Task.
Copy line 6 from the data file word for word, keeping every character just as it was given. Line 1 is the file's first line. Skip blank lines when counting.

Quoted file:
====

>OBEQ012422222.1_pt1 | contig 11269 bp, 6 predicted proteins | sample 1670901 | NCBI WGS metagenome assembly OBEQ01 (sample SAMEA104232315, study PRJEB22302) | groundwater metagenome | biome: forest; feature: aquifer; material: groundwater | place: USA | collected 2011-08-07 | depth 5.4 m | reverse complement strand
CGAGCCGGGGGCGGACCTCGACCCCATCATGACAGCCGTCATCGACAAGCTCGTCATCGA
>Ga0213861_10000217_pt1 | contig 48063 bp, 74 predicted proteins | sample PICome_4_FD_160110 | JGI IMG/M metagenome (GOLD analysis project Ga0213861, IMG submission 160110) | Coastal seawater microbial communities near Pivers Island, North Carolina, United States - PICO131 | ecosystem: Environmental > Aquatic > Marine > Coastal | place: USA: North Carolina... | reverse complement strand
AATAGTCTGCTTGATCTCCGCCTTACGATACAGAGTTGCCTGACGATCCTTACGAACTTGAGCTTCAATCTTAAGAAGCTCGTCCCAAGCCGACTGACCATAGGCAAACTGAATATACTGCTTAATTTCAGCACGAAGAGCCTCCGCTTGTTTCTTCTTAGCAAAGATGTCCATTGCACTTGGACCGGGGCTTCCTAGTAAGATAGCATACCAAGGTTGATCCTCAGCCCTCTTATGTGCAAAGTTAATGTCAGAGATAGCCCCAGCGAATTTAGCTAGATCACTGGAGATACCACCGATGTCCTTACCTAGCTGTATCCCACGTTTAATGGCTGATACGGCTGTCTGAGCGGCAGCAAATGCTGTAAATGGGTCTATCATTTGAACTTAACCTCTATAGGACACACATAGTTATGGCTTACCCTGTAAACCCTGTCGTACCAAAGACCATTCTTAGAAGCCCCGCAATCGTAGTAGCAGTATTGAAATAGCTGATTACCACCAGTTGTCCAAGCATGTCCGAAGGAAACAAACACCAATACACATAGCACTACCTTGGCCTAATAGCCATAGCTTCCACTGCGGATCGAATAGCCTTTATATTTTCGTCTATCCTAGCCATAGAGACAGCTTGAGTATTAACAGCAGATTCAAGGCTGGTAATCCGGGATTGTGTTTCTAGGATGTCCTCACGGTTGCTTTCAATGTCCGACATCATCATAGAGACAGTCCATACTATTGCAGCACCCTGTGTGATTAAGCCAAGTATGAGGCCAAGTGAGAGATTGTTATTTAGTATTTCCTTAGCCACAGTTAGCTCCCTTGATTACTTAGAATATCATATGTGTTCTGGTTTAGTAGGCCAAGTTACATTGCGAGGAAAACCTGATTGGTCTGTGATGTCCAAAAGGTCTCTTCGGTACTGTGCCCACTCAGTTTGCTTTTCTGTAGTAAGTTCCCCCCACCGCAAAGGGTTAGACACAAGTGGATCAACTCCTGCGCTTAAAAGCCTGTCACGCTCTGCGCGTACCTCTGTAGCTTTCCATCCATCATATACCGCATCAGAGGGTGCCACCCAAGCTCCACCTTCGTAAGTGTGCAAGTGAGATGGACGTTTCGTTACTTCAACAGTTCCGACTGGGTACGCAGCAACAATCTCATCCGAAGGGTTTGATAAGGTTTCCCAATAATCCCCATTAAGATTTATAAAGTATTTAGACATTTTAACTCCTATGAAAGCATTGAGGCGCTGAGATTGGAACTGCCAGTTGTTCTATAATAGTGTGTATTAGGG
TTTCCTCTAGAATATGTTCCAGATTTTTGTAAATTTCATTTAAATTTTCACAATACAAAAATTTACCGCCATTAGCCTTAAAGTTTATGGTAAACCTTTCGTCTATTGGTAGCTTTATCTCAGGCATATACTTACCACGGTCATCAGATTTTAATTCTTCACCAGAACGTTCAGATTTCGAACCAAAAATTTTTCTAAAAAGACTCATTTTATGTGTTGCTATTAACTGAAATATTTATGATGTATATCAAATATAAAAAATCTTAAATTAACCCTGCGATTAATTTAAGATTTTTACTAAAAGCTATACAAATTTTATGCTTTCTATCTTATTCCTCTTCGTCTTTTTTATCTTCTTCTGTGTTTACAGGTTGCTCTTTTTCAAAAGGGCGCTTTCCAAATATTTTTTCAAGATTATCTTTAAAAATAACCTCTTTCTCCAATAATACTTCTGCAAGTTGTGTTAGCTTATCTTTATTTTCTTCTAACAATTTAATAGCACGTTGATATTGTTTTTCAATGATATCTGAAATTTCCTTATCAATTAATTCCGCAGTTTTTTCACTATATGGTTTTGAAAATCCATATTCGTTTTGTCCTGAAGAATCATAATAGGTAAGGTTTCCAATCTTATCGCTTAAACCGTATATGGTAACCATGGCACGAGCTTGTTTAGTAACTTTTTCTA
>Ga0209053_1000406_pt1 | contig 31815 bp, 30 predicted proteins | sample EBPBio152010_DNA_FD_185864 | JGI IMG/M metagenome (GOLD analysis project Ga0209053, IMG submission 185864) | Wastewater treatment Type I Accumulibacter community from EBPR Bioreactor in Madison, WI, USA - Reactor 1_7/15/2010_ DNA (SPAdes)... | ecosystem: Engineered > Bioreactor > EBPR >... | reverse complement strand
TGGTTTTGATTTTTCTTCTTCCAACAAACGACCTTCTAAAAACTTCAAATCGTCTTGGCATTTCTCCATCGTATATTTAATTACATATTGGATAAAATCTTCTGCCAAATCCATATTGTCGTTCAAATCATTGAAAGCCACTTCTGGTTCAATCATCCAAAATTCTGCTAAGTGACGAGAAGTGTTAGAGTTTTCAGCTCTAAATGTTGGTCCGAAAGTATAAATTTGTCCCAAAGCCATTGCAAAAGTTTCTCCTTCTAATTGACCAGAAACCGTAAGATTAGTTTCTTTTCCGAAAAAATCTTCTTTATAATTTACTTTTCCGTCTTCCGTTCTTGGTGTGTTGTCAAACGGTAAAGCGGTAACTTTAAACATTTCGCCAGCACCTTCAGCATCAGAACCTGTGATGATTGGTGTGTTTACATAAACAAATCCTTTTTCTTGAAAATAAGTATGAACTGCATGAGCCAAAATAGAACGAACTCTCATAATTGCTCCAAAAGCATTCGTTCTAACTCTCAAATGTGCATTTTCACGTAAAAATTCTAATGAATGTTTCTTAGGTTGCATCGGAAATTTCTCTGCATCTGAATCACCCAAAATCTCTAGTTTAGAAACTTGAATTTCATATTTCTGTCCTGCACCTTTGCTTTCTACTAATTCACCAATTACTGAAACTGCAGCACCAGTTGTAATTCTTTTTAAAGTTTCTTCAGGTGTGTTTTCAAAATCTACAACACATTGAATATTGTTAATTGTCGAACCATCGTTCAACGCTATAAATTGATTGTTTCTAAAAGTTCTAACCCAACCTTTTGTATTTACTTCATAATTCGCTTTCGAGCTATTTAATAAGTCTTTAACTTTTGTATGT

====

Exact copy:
>Ga0209053_1000406_pt1 | contig 31815 bp, 30 predicted proteins | sample EBPBio152010_DNA_FD_185864 | JGI IMG/M metagenome (GOLD analysis project Ga0209053, IMG submission 185864) | Wastewater treatment Type I Accumulibacter community from EBPR Bioreactor in Madison, WI, USA - Reactor 1_7/15/2010_ DNA (SPAdes)... | ecosystem: Engineered > Bioreactor > EBPR >... | reverse complement strand